I didn’t find any of the tales in this short story collection particularly unforgettable but Eragon was one of the first fantasy books I ever read so it was like being among old friends.
After all these years I still think Saphira is perhaps the best dragon in fantasy and I was able to appreciate the world-building a lot more.
Tales of the Peculiar by Ransom Riggs
Another edition so beautiful it should be criminal coupled with illustrations out of this world.
I DNFed the first book in the series long ago so I couldn’t be more surprised about being tempted to read this after flipping through its pages.
As in “The Language of Thornes”, these stories are supposed to be lore inside the Peculiar Children’s universe so it’s not necessary for you to have read the other books in the series.
Ransom Riggs has a very particular brand of delightfully weird to which no one else can compare.
The man is very weird, is what I’m trying to say but that only makes his stories better.
Emphasis on the weird though. BIG emphasis.
All Out: The No Longer Secret Stories of Queer Teens Through the Ages Edited by Saundra Mitchell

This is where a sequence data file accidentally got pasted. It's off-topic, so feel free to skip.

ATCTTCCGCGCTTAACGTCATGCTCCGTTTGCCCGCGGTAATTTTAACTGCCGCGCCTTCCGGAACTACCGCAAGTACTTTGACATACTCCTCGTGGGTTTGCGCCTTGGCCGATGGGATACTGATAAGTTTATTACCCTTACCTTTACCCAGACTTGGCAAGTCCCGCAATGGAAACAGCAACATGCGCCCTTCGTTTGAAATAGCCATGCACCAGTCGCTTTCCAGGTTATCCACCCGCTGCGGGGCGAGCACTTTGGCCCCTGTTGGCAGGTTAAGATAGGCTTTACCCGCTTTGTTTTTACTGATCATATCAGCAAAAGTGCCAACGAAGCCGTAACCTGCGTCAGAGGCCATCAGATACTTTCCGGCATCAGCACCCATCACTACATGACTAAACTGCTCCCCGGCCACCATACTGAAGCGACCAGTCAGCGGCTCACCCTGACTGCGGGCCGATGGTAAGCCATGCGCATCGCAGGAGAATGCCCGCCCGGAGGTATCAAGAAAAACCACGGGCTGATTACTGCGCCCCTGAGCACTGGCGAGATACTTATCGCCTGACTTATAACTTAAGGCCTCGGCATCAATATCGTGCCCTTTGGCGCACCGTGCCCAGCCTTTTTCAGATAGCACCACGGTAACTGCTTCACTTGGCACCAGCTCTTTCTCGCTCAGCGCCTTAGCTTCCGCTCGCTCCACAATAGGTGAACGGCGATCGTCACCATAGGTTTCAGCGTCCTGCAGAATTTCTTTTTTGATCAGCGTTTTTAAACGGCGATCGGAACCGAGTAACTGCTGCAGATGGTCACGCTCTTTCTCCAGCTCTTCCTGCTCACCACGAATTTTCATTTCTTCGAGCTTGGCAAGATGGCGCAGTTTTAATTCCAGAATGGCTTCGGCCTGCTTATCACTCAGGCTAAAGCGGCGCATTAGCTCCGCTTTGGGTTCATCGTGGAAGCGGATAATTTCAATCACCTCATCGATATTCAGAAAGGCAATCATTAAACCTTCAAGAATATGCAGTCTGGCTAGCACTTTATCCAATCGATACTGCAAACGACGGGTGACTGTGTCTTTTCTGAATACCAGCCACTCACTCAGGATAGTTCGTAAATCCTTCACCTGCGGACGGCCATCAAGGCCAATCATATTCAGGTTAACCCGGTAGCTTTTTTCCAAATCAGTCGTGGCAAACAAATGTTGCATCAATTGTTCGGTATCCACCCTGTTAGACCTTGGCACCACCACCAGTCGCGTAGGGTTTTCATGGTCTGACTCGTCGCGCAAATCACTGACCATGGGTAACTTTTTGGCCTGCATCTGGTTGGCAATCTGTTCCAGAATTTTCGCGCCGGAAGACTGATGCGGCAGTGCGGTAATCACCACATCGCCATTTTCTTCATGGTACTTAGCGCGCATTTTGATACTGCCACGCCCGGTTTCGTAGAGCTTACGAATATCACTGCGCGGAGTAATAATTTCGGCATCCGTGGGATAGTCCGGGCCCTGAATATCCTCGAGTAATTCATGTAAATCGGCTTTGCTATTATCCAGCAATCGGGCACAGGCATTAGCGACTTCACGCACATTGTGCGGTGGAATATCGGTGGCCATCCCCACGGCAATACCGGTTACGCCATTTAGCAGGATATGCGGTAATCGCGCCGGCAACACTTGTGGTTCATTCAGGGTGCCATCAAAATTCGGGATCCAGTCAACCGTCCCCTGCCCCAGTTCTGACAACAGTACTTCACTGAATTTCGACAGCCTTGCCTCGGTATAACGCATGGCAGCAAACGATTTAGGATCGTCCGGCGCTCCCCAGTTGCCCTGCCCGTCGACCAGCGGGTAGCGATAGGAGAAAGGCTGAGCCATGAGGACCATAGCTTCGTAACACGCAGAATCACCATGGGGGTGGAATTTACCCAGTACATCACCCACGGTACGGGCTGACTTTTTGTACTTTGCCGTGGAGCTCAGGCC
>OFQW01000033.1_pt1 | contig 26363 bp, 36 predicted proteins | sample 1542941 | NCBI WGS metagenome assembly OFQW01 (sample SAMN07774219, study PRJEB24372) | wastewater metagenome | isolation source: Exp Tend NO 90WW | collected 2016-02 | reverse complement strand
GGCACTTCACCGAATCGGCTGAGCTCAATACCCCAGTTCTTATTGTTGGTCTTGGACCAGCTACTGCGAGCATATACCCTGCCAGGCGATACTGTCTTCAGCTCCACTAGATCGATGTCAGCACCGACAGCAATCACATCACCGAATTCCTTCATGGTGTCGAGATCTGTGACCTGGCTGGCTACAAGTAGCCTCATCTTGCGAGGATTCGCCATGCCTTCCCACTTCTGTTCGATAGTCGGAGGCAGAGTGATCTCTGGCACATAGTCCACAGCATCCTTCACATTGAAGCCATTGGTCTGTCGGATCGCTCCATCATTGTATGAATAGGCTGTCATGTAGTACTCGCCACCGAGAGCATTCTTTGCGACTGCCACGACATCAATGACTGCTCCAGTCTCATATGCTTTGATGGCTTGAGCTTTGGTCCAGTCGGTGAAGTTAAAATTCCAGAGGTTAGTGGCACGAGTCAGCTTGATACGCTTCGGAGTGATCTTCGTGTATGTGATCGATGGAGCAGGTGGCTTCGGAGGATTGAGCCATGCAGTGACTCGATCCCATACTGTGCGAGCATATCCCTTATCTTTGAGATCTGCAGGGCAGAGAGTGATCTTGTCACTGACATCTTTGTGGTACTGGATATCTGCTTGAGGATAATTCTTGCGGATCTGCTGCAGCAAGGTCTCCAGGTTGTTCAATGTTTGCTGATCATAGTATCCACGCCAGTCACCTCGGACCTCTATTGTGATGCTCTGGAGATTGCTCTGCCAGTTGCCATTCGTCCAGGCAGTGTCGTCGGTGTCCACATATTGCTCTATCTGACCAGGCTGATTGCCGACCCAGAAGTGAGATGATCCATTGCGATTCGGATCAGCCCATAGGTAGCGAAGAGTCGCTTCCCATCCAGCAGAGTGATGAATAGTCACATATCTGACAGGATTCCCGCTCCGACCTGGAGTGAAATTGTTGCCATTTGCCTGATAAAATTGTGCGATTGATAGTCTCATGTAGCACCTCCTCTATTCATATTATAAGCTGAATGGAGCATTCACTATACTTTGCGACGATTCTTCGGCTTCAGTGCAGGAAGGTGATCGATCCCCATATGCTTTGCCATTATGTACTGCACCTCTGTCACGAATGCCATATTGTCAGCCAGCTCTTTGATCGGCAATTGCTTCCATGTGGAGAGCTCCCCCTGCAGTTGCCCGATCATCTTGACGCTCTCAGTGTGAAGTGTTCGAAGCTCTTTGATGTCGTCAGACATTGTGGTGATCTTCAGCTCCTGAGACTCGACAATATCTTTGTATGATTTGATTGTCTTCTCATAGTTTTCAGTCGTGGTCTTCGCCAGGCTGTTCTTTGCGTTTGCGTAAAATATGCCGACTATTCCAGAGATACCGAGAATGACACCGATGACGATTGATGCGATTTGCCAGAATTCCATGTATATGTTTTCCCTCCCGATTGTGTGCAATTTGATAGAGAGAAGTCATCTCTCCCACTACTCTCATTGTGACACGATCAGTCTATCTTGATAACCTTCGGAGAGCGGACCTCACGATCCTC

Queer fairytales? Yes, please!
“All Out” truly means “all”.
This are about more than the white gay boy, even though he also features.
Some of these stories are retellings, some are original but they’re all diverse in every sense of the word from geography, to timeline to featuring several sexual orientations and gender identities.
If you like fairy tales and queer stories, a lot of them dealing with gender identity and sexual orientation, you should definitely consider this.
“Out Now: Queer We Go Again” (I’m here for the title as well:) ) is coming out at the end of May if you are interested in more
The Tales of Beedle The Bard by J. K. Rowling
Although I’m currently on a J. K. Rowling cleanse (if you are an active Potterhead, you know why) I couldn’t glance over this book.
(Take a note J. K. It’s what you are supposed to do over LGBTQ rights.)
Seeing as Harry Potter is the golden egg goose, I feel confident predicting we will still see some of this on the big screen eventually but ignoring this book would be criminal.
The edition is adorable and the illustrations inside were drawn by J. K. Rowling herself and complement the book’s vibe perfectly.
The stories inside are absolutely endearing and perfect for every age.
For die hard-fans, this is supposed to be the copy Albus Dumbledore left in his will to Hermione and is annottated by Albus’s hand.
The Assassins’s Blade by Sarah J. Maas
I urgently need to revisit my Throne of Glass series but I remember when I first read it, I liked this short story collection better than the actual novels.
I still maintain that opinion.
The short stories inside are set right before the first book and introduce us to some characters that are already dead by the time the story actually starts and others that are introduced only towards the last books.